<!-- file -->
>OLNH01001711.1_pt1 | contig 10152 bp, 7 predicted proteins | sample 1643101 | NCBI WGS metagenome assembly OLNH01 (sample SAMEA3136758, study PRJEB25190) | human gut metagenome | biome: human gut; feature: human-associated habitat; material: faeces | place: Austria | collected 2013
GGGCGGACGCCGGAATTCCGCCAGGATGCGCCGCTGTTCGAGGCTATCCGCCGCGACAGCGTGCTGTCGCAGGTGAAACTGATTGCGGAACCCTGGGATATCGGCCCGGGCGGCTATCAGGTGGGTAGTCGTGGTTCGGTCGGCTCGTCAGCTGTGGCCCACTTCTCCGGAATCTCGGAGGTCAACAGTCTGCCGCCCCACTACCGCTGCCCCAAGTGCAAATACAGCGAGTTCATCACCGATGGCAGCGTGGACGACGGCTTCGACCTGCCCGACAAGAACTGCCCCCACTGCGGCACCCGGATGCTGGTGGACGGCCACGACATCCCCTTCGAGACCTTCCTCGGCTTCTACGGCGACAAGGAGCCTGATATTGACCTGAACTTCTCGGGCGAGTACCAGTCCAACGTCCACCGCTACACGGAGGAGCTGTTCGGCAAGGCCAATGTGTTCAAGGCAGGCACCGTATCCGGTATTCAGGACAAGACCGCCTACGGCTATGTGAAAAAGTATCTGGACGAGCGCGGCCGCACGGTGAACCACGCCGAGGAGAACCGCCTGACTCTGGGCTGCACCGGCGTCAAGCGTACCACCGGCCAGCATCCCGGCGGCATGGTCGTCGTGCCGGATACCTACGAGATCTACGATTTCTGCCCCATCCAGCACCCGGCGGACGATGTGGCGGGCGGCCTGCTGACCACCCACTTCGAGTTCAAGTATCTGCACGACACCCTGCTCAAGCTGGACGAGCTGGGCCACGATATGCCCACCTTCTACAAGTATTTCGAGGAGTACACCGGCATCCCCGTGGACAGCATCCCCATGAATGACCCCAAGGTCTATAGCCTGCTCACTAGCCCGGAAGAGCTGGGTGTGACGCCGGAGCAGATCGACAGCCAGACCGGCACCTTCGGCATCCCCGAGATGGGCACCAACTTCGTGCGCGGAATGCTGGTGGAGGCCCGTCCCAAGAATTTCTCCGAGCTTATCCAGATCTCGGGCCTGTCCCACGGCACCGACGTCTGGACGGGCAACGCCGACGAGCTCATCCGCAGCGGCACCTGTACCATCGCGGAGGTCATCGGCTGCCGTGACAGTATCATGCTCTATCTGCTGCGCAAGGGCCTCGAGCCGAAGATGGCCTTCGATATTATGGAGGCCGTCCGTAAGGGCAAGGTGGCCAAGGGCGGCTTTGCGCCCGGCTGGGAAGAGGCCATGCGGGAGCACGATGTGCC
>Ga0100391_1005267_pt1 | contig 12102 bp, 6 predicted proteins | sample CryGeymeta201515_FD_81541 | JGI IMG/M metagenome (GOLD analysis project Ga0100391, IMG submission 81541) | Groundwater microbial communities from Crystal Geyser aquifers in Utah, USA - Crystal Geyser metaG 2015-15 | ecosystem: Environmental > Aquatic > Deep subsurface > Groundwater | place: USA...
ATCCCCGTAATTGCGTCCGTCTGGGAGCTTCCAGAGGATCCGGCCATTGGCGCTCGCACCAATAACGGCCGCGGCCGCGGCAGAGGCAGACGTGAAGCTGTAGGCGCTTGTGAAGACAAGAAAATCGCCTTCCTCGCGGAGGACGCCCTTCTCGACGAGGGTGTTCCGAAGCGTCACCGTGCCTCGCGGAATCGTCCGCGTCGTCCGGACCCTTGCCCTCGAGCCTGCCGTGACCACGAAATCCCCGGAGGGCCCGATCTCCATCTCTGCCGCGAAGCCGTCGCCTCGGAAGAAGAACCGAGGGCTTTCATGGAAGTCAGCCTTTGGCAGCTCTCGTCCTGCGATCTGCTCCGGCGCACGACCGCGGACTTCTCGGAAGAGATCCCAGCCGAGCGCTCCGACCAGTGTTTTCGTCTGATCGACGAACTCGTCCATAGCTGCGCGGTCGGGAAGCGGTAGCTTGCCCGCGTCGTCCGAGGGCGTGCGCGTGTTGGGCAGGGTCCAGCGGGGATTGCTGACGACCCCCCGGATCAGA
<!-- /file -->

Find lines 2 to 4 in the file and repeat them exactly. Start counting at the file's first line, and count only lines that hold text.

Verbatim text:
GGGCGGACGCCGGAATTCCGCCAGGATGCGCCGCTGTTCGAGGCTATCCGCCGCGACAGCGTGCTGTCGCAGGTGAAACTGATTGCGGAACCCTGGGATATCGGCCCGGGCGGCTATCAGGTGGGTAGTCGTGGTTCGGTCGGCTCGTCAGCTGTGGCCCACTTCTCCGGAATCTCGGAGGTCAACAGTCTGCCGCCCCACTACCGCTGCCCCAAGTGCAAATACAGCGAGTTCATCACCGATGGCAGCGTGGACGACGGCTTCGACCTGCCCGACAAGAACTGCCCCCACTGCGGCACCCGGATGCTGGTGGACGGCCACGACATCCCCTTCGAGACCTTCCTCGGCTTCTACGGCGACAAGGAGCCTGATATTGACCTGAACTTCTCGGGCGAGTACCAGTCCAACGTCCACCGCTACACGGAGGAGCTGTTCGGCAAGGCCAATGTGTTCAAGGCAGGCACCGTATCCGGTATTCAGGACAAGACCGCCTACGGCTATGTGAAAAAGTATCTGGACGAGCGCGGCCGCACGGTGAACCACGCCGAGGAGAACCGCCTGACTCTGGGCTGCACCGGCGTCAAGCGTACCACCGGCCAGCATCCCGGCGGCATGGTCGTCGTGCCGGATACCTACGAGATCTACGATTTCTGCCCCATCCAGCACCCGGCGGACGATGTGGCGGGCGGCCTGCTGACCACCCACTTCGAGTTCAAGTATCTGCACGACACCCTGCTCAAGCTGGACGAGCTGGGCCACGATATGCCCACCTTCTACAAGTATTTCGAGGAGTACACCGGCATCCCCGTGGACAGCATCCCCATGAATGACCCCAAGGTCTATAGCCTGCTCACTAGCCCGGAAGAGCTGGGTGTGACGCCGGAGCAGATCGACAGCCAGACCGGCACCTTCGGCATCCCCGAGATGGGCACCAACTTCGTGCGCGGAATGCTGGTGGAGGCCCGTCCCAAGAATTTCTCCGAGCTTATCCAGATCTCGGGCCTGTCCCACGGCACCGACGTCTGGACGGGCAACGCCGACGAGCTCATCCGCAGCGGCACCTGTACCATCGCGGAGGTCATCGGCTGCCGTGACAGTATCATGCTCTATCTGCTGCGCAAGGGCCTCGAGCCGAAGATGGCCTTCGATATTATGGAGGCCGTCCGTAAGGGCAAGGTGGCCAAGGGCGGCTTTGCGCCCGGCTGGGAAGAGGCCATGCGGGAGCACGATGTGCC
>Ga0100391_1005267_pt1 | contig 12102 bp, 6 predicted proteins | sample CryGeymeta201515_FD_81541 | JGI IMG/M metagenome (GOLD analysis project Ga0100391, IMG submission 81541) | Groundwater microbial communities from Crystal Geyser aquifers in Utah, USA - Crystal Geyser metaG 2015-15 | ecosystem: Environmental > Aquatic > Deep subsurface > Groundwater | place: USA...
ATCCCCGTAATTGCGTCCGTCTGGGAGCTTCCAGAGGATCCGGCCATTGGCGCTCGCACCAATAACGGCCGCGGCCGCGGCAGAGGCAGACGTGAAGCTGTAGGCGCTTGTGAAGACAAGAAAATCGCCTTCCTCGCGGAGGACGCCCTTCTCGACGAGGGTGTTCCGAAGCGTCACCGTGCCTCGCGGAATCGTCCGCGTCGTCCGGACCCTTGCCCTCGAGCCTGCCGTGACCACGAAATCCCCGGAGGGCCCGATCTCCATCTCTGCCGCGAAGCCGTCGCCTCGGAAGAAGAACCGAGGGCTTTCATGGAAGTCAGCCTTTGGCAGCTCTCGTCCTGCGATCTGCTCCGGCGCACGACCGCGGACTTCTCGGAAGAGATCCCAGCCGAGCGCTCCGACCAGTGTTTTCGTCTGATCGACGAACTCGTCCATAGCTGCGCGGTCGGGAAGCGGTAGCTTGCCCGCGTCGTCCGAGGGCGTGCGCGTGTTGGGCAGGGTCCAGCGGGGATTGCTGACGACCCCCCGGATCAGA